Given its topography that ranges from snowy Mount Everest to lush tropical valleys full of wildlife, the Nepal travel experience has positioned itself nicely as a top ecotourism destination. Families can enjoy wilderness camps, white-water rafting, trekking, and birding as well as participate in safaris all amidst spectacular flora and fauna.
Nepal is about the size of Tennessee. Despite its relatively small size, Nepal contains significant percentages of wildlife, such as 2% of the world’s flowering higher plants and 8% of its birds. Nepal contains some 5,833 species of gymnosperms and flowering plants with some 315 endemic species of higher plants, 847 bird species, 185 mammal species, 43 amphibian species, 100 reptile species, 656 butterfly species and 185 freshwater fish species identified.
A country that relies on ecotourism as a top source of revenue, Nepal has excellent tourist facilities for every type of traveler, including those seeking adventure, scenic wildlife or peaceful spirituality. The best time to visit are the months of October and November as the monsoon season has ended allowing for clear skies, and the temperatures are more comfortable. The secondary months are during December through April.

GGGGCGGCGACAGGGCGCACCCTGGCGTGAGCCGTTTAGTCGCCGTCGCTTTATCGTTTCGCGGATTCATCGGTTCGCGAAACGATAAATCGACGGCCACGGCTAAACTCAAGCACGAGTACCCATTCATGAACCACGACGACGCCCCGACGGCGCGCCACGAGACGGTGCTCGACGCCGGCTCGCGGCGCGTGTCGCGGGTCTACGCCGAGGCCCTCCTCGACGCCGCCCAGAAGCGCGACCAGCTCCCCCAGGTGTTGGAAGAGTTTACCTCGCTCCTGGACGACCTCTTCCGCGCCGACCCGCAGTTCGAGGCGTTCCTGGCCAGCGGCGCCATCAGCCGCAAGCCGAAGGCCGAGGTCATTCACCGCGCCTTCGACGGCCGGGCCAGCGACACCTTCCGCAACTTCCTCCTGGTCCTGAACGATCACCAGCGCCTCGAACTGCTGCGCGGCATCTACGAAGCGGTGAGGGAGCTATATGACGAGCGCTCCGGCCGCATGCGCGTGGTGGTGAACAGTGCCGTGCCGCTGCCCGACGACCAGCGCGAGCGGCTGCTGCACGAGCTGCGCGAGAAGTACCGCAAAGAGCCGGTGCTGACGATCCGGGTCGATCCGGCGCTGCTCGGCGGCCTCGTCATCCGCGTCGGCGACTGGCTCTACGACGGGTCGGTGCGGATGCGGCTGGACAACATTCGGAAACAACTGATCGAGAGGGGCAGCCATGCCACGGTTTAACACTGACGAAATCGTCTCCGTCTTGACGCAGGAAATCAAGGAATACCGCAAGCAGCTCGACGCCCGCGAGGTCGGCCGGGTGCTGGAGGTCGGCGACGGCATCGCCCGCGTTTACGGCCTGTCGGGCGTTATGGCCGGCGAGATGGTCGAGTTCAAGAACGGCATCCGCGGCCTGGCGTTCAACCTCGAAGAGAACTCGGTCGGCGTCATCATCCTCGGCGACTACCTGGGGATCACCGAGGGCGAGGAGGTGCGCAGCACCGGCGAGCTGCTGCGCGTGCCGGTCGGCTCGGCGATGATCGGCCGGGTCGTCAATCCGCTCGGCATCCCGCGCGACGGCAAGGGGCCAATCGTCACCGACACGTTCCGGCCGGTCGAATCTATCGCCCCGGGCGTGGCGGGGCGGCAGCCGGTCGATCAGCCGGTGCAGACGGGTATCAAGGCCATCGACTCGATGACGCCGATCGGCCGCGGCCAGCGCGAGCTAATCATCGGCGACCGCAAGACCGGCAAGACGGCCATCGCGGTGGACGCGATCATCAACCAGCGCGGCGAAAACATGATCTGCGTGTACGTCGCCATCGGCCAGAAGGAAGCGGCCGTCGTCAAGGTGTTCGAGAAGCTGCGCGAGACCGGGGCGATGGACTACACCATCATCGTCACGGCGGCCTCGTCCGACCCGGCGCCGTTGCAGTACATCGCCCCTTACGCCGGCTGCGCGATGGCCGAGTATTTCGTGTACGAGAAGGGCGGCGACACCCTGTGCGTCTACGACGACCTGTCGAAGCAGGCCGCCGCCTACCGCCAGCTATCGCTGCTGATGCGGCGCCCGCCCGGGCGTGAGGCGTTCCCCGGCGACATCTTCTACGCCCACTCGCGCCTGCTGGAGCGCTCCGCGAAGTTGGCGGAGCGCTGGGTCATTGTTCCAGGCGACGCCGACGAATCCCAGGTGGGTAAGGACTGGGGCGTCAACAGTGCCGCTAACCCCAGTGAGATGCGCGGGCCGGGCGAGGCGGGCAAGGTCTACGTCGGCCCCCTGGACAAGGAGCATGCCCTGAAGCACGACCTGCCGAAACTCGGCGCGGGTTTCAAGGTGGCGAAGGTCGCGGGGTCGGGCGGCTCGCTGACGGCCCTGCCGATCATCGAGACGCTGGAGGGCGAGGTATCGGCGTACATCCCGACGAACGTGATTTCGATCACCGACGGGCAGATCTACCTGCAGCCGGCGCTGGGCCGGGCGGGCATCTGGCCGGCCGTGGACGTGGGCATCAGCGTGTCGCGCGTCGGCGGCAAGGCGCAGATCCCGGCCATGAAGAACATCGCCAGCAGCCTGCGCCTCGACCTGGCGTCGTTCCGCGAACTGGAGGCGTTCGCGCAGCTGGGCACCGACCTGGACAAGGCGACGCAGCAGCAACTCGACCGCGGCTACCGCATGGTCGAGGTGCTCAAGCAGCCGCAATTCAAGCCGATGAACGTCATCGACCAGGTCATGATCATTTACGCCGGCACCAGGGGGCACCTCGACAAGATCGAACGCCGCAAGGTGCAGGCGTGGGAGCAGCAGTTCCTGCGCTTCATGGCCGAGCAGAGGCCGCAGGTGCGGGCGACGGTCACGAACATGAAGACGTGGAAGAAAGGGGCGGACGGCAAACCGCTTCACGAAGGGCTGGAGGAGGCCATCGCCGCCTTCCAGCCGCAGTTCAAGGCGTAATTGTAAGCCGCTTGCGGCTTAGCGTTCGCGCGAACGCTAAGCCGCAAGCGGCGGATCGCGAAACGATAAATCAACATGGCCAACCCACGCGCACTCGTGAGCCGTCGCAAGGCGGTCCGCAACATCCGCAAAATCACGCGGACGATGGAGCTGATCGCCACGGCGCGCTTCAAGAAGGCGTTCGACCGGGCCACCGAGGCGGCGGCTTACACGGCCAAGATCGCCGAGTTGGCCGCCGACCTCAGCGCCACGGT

Top sites include:
- Mount Everest Trekking Route– visitors can trek to base camp in eastern Nepal in approximately two weeks. The region includes the Dudha Koshi and Bhote Koshi rivers and the area is mostly rugged terrain and gorges.
- Royal Chitwan National Park – long regarded as one of Nepal’s natural wonders and the country’s first national park (pictured below), it is located in south-central Nepal in an area that comprises the Tikauli forest and the Terai-Duar savanna and grasslands. Marvel at crocodiles, Bengal tigers, bears, leopards, and the endangered Indian Rhinoceros among other mammals, amphibians and reptiles.
- Kathmandu’s Durbar Square – containing a royal palace, golden gate entrance, ancient temples, courtyards and streets that date back to the 12th and 18th centuries.
- Royal Bardia National Park– discover the host of creatures that call this lush area home. The Karnali River is a great place for rafting as you spot crocodiles, otters, and the endangered Ganges river dolphin.
While Nepal does face issues of deforestation, water, and air pollution, various protected areas have been established in Nepal and play a vital role in ecotourism for the country. In addition, approximately 18% of Nepal’s land has been assigned as National Parks and protected areas.
Temples, jungle, wildlife and timeless mountain views combine to create a fantastic family journey through Nepal. Children will enjoy the beautifully preserved palaces, traditional Nepali life, vibrant Kathmandu markets and wonderfully friendly locals. In addition, there are special family programs to visit farms and camp beneath the stars. Whatever you choose, a family ecotour to Nepal offers a good mix of conservation and educational activities for everyone.